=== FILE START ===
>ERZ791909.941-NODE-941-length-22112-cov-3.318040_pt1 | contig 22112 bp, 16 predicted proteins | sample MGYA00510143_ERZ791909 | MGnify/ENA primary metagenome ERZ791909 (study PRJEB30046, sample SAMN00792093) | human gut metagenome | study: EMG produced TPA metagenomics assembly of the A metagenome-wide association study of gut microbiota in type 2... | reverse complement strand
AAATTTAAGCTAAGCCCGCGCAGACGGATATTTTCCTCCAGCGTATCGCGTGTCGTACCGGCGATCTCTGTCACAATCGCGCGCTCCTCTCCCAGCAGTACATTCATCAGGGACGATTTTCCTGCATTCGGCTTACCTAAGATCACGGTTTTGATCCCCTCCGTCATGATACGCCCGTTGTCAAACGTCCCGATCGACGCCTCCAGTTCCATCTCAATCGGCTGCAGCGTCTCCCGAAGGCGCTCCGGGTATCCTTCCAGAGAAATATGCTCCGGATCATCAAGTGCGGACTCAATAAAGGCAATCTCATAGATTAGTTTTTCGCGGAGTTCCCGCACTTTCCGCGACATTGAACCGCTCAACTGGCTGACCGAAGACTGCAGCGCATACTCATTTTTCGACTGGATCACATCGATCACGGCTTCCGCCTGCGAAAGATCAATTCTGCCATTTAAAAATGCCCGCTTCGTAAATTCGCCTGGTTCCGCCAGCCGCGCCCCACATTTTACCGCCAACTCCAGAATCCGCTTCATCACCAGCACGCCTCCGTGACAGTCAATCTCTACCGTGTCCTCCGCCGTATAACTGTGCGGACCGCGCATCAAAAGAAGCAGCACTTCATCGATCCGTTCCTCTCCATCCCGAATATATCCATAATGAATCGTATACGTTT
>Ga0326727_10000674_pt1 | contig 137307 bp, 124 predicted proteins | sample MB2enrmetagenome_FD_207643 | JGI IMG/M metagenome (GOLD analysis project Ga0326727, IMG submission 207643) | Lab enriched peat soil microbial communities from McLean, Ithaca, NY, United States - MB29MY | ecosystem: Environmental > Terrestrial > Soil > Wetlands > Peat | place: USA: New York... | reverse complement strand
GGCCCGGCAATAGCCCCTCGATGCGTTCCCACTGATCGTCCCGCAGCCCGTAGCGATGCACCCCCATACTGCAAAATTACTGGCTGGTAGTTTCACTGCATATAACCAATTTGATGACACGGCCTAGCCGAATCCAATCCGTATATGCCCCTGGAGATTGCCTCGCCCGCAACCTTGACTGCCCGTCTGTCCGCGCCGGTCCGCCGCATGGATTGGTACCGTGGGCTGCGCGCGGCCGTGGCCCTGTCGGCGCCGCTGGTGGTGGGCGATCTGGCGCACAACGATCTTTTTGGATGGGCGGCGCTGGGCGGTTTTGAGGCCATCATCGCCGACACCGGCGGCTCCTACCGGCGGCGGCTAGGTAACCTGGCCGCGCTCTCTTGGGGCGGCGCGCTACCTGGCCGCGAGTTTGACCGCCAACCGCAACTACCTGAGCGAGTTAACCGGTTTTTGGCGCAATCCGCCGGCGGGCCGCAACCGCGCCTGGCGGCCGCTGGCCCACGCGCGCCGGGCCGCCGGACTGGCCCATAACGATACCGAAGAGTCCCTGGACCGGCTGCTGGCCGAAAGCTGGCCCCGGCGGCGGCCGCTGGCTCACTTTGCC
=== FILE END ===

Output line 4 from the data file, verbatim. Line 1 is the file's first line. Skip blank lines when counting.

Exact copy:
GGCCCGGCAATAGCCCCTCGATGCGTTCCCACTGATCGTCCCGCAGCCCGTAGCGATGCACCCCCATACTGCAAAATTACTGGCTGGTAGTTTCACTGCATATAACCAATTTGATGACACGGCCTAGCCGAATCCAATCCGTATATGCCCCTGGAGATTGCCTCGCCCGCAACCTTGACTGCCCGTCTGTCCGCGCCGGTCCGCCGCATGGATTGGTACCGTGGGCTGCGCGCGGCCGTGGCCCTGTCGGCGCCGCTGGTGGTGGGCGATCTGGCGCACAACGATCTTTTTGGATGGGCGGCGCTGGGCGGTTTTGAGGCCATCATCGCCGACACCGGCGGCTCCTACCGGCGGCGGCTAGGTAACCTGGCCGCGCTCTCTTGGGGCGGCGCGCTACCTGGCCGCGAGTTTGACCGCCAACCGCAACTACCTGAGCGAGTTAACCGGTTTTTGGCGCAATCCGCCGGCGGGCCGCAACCGCGCCTGGCGGCCGCTGGCCCACGCGCGCCGGGCCGCCGGACTGGCCCATAACGATACCGAAGAGTCCCTGGACCGGCTGCTGGCCGAAAGCTGGCCCCGGCGGCGGCCGCTGGCTCACTTTGCC